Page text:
Yesterday I heard on the radio that the Obama administration is thinking about increasing their support to lenders so that they consider more short sales instead of foreclosures.
However, the program said that what the government has in mind is to provide an "incentive" payment of $1,000 to the primary lienholder, $1,000 to the second lienholder and $1,500 to the homeowner to encourage short sales.
Well, let me tell you: This is NOT going to help much! We are talking about tens (or hundreds) of thousands of shortfall in most cases. In a $300,000 home that was originally sold at $400,000 and financed with an 80/20 mortgage loan combo ("normal" practice to avoid PMI during the 2003-2006 boom), where we are talking a shortfall of approximately $110,000. Will $3,500 in incentives spread across the three stakeholders help convince them to take the hit? I seriously doubt it! Not only because the size of the incentive is but a drop in a bucket, but also because lenders (and investors who are holding the loans) will not like the idea that the defaulting homeowner is getting some of THEIR money.
In my opinion, the government should try to assist banks in a different way:
1. Lend money to banks at a very preferential rate to cover the deficit created by a short sale. This way lenders can turn around and lend this money out to the public, earn a larger spread on these loans and make up the lost profit in the long run.
2. Encourage the creation of an "Amnesty Program" for homeowners who saw their credit seriously affected by foreclosures, short sales, deed-en-lieu or loan modifications during this crisis. Lenders, credit agencies and the government should look into regulating the EFFECT that Short Sales and Foreclosures have on the homeowner's CREDIT SCORES.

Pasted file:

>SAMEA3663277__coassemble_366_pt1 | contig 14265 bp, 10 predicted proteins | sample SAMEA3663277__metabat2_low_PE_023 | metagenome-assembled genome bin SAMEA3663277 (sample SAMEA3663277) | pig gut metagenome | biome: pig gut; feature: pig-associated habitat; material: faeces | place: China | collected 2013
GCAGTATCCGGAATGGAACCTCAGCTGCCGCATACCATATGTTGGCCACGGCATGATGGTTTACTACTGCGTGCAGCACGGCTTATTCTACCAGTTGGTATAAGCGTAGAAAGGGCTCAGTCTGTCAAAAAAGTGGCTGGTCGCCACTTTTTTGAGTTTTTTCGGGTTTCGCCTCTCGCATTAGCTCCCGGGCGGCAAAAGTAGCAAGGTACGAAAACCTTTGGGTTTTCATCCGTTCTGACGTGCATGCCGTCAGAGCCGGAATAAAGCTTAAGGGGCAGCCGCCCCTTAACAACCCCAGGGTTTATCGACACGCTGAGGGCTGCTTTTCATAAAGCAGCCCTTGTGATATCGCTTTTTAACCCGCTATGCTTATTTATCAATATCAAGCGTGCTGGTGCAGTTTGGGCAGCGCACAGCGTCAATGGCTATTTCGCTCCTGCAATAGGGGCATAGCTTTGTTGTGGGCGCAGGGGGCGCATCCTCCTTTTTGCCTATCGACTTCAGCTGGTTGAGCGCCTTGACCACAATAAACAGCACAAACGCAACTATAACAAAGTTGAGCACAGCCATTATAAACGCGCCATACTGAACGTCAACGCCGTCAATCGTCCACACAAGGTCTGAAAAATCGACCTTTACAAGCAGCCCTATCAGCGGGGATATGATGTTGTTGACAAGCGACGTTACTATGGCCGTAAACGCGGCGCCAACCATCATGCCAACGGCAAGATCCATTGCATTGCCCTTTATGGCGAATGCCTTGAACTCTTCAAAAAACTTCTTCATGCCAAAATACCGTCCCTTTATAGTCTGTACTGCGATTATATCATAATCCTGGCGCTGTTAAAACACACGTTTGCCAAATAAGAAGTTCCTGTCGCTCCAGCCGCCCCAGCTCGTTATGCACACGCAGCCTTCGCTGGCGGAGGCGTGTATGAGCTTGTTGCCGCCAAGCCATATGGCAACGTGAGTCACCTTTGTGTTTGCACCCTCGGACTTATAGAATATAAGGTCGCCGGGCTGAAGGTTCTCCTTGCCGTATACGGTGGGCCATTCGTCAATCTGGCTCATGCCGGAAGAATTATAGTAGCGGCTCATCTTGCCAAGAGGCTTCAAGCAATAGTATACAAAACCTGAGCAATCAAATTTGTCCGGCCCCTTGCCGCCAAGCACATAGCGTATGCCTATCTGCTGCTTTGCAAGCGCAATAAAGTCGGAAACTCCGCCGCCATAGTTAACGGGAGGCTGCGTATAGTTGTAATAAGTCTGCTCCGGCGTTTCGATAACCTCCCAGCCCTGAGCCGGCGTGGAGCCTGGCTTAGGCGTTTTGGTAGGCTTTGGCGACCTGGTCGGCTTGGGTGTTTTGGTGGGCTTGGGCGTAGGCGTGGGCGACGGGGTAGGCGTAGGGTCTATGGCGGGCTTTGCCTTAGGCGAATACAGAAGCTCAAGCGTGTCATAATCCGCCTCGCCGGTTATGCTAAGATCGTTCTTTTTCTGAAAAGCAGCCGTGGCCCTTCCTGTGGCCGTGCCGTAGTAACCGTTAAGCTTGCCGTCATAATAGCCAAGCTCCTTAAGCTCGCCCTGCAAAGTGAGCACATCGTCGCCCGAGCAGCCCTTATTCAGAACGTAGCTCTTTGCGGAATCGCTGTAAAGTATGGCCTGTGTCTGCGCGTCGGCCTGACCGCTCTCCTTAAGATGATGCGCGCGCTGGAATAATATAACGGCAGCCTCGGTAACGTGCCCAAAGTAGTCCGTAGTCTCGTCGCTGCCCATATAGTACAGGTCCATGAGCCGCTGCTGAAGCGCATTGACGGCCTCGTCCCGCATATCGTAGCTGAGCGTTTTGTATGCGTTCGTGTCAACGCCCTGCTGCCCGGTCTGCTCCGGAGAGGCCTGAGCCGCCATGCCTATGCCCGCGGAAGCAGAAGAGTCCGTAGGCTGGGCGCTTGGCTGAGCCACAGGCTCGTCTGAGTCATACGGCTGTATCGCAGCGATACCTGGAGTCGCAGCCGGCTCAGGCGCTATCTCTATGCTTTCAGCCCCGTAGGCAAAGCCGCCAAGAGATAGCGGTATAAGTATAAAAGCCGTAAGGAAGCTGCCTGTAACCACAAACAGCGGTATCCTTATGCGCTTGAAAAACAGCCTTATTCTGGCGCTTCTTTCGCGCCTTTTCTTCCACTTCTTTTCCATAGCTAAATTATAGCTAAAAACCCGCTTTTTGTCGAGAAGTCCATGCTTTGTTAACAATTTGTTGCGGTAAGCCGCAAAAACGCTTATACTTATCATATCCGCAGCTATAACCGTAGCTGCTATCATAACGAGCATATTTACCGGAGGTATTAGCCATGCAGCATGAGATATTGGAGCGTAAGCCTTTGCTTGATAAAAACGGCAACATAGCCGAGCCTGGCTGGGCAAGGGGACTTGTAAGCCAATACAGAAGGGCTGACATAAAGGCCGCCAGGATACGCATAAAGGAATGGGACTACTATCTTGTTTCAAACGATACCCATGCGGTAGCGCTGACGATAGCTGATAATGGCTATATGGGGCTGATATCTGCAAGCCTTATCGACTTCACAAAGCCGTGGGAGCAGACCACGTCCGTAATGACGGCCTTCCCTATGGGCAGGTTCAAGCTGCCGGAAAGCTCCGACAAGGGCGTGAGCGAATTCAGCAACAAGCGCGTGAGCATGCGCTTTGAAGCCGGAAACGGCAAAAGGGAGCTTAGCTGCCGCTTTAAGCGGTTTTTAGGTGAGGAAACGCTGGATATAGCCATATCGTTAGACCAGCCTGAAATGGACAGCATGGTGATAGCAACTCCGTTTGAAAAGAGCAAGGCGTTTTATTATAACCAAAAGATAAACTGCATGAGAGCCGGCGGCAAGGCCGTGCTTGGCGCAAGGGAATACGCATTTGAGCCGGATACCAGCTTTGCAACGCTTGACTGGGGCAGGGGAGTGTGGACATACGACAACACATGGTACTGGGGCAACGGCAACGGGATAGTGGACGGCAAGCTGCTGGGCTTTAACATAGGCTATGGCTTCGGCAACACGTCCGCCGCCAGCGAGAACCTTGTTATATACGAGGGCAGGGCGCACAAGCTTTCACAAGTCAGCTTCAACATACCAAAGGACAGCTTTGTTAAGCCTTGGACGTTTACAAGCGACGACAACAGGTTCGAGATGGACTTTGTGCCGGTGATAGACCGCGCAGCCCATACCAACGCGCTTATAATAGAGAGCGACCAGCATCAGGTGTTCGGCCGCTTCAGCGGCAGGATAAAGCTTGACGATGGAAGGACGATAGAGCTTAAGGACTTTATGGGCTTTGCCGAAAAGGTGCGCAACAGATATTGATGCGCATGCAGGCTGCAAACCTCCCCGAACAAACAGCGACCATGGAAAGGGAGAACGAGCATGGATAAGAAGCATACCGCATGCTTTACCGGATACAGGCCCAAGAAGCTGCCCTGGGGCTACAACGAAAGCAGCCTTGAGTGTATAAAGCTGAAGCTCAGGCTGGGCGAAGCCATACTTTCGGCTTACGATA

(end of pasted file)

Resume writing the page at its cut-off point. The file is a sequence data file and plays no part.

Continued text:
Currently it is PERCEIVED that short sales affect credit scores (but no so much and for so long as a foreclosure or a bankruptcy). The fact is that NO ONE KNOWS exactly what kind of impact these situations have on our scores. This must change: The IMPACT of each choice should be clear and transparent to the homeowner!. A short sale should have MUCH LESS of an impact on credit scores than a foreclosure, so that sellers are more motivated to pursue them. As it stands today, the ONLY incentive for homeowners to pursue a Short Sale instead of letting their home go to foreclosure (apart from "trying to do the right thing) is to salvage their credit score, but no one is really sure how much better off they will be!
In fact, some homeowners who stop paying their mortgage can stay in the home many months before the foreclosure happens, saving considerable money in mortgage payments/rent, which makes foreclosure a more attractive option than a short sale from an economic standpoint.
Lenders need to lend money (that's their business). If they don't change the way the credit agencies report short sales and foreclosures, they will be left with a much smaller pool of candidates for future business!
Alan Donald, MBA, REALTOR, e-PRO
Keller Williams Realty
Charleston-Mt. Pleasant, SC
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